As always, everytime we get back to Haworth, the first place we want to see is the Brontë Parsonage Museum. Last August, during our visit, we had the chance to interview in person the Principal Curator of the Museum, Ann Dinsdale. She really is a charming person, so passionate, knowledgeable, and kind. Meet her through her words, read the interview she gave us for our readers. You will want to meet her in person too, when you’re done!
- Hello Ann, when did you first encounter the Brontës, and who’s your favourite member of the family?
I first encountered the Brontës many years ago, in the 1960s, when I was a school child and came on a school visit to the Parsonage- up until that point I had never heard of the Brontës. So I came to the museum and we had a talk, and I was just fascinated… I’m one of three sisters, and I have a brother as well, so initially I found that quite interesting.. and I liked the idea of writing as well, so I was very interested. Initially, obviously, it was their lives- I was too young to read the novels- and I think that’s how I encountered the Brontës. I can’t honestly say I have a favourite Brontë. I admire them all for different reasons: Anne because of her intellect, and her courage; Charlotte, again, for her intellect and courage but, I just love Jane Eyre… I think it’s one of my favourite all-time books. Even if, well, also Wuthering Heights is another favourite- I think I cannot make my mind upon which of the two novels I prefer, when I’m reading Jane Eyre is Jane Eyre, when I’m reading Wuthering Heights is Wuthering Heights. I think certainly Wuthering Heights is the most extraordinary book I’ve ever read. I think it’s a life-changing book, and we know so little about Emily Brontë that we can’t help being fascinated and intrigued by her (she was so strange, she had such a singular character). So I admire all the Brontës , I can’t say I have got a favourite.
- How long have you been working at the Parsonage Museum, and what do you like the most about your job?
I’ve been here probably longer than the Brontës now! I started working here in 1989 so, I’ve been here for a long time. My job has changed over that period and nowadays I’m the Principal Curator and I’m in charge of the collection – both the library research collection and the actual museum objects. I’m assisted by my colleague Sarah Laycock, who’s the curator here; so we work together on the exhibitions which is something I really enjoy: doing the research and writing the interpretation for exhibitions and deciding what objects we’re going to use, to display. I also like the research – I think that’s probably my favourite part of the job actually- whether it’s researching for exhibitions or carving out research for our enquiry service. You know, we get people who email us, phone us, write to us and they want information on a particular topic and sometimes is a really interesting topic, and I quite enjoy that business of trying to track down information for them because of course it adds to my knowledge as well. So yes it’s definitely the research element, but also you get the privilege of meeting quite a lot of interesting people who work here so that’s always good.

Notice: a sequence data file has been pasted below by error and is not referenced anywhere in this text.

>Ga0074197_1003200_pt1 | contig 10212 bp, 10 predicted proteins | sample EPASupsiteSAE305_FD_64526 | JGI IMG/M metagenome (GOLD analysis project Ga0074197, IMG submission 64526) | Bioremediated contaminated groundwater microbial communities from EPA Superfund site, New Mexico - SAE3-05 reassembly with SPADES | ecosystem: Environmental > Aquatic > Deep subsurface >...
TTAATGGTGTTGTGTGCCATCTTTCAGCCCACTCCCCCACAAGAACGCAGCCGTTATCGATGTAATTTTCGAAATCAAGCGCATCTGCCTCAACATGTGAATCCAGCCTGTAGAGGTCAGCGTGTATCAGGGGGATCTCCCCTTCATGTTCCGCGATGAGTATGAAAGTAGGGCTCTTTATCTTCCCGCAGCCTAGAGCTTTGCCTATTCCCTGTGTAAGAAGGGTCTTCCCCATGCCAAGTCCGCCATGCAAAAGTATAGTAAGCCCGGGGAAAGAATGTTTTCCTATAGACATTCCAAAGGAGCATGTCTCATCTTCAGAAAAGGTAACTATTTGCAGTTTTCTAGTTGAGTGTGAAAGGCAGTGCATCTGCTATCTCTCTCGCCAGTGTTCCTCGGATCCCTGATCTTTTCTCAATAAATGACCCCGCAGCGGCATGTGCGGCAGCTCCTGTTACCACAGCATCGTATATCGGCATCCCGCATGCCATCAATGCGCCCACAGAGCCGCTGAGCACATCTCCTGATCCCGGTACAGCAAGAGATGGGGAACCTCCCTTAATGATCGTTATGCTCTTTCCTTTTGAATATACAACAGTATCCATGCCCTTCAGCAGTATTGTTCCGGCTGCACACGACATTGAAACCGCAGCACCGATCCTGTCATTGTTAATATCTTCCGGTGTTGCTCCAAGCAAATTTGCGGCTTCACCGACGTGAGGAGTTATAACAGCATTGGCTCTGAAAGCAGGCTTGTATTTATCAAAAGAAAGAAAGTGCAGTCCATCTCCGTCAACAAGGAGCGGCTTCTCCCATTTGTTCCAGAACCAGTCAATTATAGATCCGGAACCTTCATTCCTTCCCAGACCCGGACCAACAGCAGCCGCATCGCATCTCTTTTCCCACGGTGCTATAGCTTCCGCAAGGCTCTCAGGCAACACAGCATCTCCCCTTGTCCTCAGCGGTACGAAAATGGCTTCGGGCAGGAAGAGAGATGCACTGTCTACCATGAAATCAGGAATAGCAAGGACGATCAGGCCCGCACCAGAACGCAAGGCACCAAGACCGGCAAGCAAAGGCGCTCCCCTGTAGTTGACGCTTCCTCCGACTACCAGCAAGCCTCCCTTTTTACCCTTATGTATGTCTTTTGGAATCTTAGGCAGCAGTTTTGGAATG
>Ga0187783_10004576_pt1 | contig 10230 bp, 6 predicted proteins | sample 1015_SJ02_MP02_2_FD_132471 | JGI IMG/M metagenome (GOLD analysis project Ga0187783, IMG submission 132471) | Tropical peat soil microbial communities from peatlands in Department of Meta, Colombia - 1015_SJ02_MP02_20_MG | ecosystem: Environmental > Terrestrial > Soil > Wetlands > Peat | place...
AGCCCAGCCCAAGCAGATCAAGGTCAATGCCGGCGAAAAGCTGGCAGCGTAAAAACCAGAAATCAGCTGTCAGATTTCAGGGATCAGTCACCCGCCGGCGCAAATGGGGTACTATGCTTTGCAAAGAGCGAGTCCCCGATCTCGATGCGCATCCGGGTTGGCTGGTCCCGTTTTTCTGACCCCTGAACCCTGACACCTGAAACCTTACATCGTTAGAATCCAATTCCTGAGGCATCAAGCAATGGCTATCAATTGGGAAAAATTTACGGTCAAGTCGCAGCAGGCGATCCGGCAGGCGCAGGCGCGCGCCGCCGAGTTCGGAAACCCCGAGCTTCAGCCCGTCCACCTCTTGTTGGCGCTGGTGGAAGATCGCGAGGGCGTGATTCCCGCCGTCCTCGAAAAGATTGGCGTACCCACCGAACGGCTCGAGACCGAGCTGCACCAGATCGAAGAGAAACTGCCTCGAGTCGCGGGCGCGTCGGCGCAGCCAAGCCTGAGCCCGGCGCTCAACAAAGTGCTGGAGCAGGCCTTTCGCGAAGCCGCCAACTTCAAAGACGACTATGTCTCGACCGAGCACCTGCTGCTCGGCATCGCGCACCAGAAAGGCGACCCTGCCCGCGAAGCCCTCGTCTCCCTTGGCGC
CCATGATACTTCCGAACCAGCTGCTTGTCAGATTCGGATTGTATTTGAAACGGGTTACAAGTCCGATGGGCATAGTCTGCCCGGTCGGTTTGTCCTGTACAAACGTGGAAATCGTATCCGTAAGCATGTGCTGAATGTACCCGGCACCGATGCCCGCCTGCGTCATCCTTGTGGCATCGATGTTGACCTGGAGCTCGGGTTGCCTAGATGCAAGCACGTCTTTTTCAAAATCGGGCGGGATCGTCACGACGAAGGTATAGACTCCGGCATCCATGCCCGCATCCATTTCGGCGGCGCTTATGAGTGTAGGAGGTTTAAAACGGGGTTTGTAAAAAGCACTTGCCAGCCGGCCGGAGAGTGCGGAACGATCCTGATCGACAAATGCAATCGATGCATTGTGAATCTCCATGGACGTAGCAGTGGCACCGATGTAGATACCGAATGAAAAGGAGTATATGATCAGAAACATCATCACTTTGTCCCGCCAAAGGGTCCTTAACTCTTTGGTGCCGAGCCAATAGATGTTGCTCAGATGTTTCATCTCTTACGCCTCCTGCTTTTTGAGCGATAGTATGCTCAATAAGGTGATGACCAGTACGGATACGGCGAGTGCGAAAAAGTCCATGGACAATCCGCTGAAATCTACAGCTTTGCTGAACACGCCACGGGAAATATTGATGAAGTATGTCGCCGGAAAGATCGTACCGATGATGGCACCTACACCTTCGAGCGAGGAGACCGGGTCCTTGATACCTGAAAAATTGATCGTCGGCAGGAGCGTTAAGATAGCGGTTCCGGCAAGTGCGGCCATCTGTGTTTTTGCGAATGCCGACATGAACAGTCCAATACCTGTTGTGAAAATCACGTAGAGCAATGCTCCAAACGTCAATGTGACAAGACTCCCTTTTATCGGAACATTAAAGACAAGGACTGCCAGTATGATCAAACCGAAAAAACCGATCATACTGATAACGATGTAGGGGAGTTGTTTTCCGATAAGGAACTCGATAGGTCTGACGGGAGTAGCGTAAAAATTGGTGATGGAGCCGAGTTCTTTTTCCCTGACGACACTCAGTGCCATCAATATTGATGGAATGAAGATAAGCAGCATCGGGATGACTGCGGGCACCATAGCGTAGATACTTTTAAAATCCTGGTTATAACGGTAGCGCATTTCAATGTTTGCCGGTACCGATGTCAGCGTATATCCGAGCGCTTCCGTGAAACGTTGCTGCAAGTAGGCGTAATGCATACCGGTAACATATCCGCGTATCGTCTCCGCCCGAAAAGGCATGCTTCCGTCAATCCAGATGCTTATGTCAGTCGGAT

- As an author and a Brontë expert you must have visited many Brontë places- which one is your favourite and why?
Well I’d have to say the Parsonage, wouldn’t I? There are lots of places I visited in connection with the Brontës – In fact, I think the only places I’ve not been to are those in Ireland. I particularly love the Red House and Hoakwell Hall- the Red House, of course, was the home of Charlotte’s school friend Mary Taylor which is now a museum but for how much longer? It’s on the serious thread and it’s such a tragedy, if it becomes a private building. That’s definitely one of my favourite places.
- Among all the poems written by the Brontës, which one is your favourite?
Emily is definitely my favourite poet amongst the Brontës and I like quite a lot of her poems. I think my favourite is one of the short, really simple, poems she wrote called High Waving Heather which is just so evocative of the moors in Haworth, you know. But then I like some of the quite gloomy poems, the one about wild Decembers is a particular favourite, and I love the fact there’s so much repetition of the language in that which it probably would never get away with a modern editor, but it really kind of reinforces that passing of time… so definitely poems by Emily.